Medigen shares COVID vaccine tech with WHO in world-first deal
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Medigen shares COVID vaccine tech with WHO in world-first deal


The Taiwanese biotech firm is the first commercial entity to share IP and know-how via a WHO pool set up in 2020

Taiwanese biotech firm Medigen yesterday, August 29, became the first commercial entity to share COVID vaccine technology with the World Health Organization.

Medigen’s vaccine unit was among three licensors to share tech via the WHO’s COVID-19 Technology Access Pool (C-TAP) in new deals, alongside research institutes in Spain and Chile.

The deals involve the licensing of patents as well as the sharing of know-how, materials, and clinical data.

More than three million doses of Medigen's vaccine have been administered across seven countries.

The Spanish National Research Council (CSIC) agreed to share access to a COVID vaccine prototype while the University of Chile will share tech for a COVID antibody test.

“COVID-19 is here to stay, and the world will continue to need tools to prevent it, test for it and treat it,” said Tedros Adhanom Ghebreyesus, WHO director-general.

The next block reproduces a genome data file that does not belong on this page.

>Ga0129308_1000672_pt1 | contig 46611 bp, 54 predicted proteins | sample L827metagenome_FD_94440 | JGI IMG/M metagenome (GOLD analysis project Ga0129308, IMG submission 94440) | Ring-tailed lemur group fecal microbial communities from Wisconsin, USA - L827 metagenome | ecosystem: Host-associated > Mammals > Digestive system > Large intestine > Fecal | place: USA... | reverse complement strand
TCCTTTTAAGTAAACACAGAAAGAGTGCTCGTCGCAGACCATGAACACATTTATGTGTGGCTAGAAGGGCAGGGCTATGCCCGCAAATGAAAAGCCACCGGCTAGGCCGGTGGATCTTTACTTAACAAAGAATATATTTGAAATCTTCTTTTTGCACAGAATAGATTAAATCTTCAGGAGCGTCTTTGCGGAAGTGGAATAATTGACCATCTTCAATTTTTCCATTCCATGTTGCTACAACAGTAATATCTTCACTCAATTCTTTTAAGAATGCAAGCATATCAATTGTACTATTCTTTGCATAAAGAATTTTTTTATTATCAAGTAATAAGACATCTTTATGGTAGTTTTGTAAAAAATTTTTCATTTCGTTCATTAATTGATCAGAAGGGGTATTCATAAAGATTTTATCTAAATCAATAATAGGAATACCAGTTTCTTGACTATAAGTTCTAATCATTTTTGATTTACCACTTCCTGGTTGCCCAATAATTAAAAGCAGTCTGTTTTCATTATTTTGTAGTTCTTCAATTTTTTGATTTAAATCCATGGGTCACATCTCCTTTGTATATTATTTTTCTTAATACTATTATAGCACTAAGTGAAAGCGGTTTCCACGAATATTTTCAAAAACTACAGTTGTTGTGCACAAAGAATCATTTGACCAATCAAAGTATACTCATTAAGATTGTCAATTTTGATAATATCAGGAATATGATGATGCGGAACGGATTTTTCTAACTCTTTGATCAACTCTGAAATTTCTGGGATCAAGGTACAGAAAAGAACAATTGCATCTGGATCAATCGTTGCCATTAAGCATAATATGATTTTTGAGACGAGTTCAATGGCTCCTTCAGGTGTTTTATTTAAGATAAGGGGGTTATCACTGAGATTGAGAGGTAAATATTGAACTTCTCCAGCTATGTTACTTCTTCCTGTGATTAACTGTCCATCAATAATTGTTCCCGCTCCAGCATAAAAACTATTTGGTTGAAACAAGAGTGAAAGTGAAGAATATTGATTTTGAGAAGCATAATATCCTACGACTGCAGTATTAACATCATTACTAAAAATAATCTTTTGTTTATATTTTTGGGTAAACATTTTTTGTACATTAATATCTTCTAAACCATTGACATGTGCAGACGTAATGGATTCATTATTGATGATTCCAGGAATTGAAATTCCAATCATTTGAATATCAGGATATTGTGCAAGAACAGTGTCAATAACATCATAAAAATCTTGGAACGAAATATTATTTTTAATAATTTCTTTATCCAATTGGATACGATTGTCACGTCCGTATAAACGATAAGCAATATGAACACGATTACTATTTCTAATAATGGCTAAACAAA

“I am grateful to the leadership shown by those licence holders who have contributed technology,” he added.

Charles Chen, CEO of Medigen Vaccine Biologics, said solidarity and cooperation were the foundations of an effective pandemic response.

“This is not just about COVID-19; it is about setting a precedent for future global health challenges.

“We hope to inspire other organisations to follow suit,” Chen said.

Previously, only two public health institutes – the CSIC, which signed a separate deal with C-TAP in 2021, and the US National Institute of Health – had agreed to license tech through the WHO pool since it was set up in 2020.

Access to medicine campaigners welcomed the news as a “significant step” and urged major COVID vaccine makers to share their intellectual property.

Julia Kosgei, policy co-lead for campaign group the People’s Vaccine Alliance, said: “By sharing technology with C-TAP, these organisations are placing the needs of humanity over the narrow perception of profit and self-interest that has so far plagued the pharmaceutical industry.”

“It is shameful that, despite receiving unprecedented public funding and advance purchases, not even one of the major pharmaceutical companies has shared vaccine technology with C-TAP,” Kosgei added.

Negotiations for a pandemic prevention treaty, including potential reforms to the global intellectual property system, are currently ongoing at the WHO.

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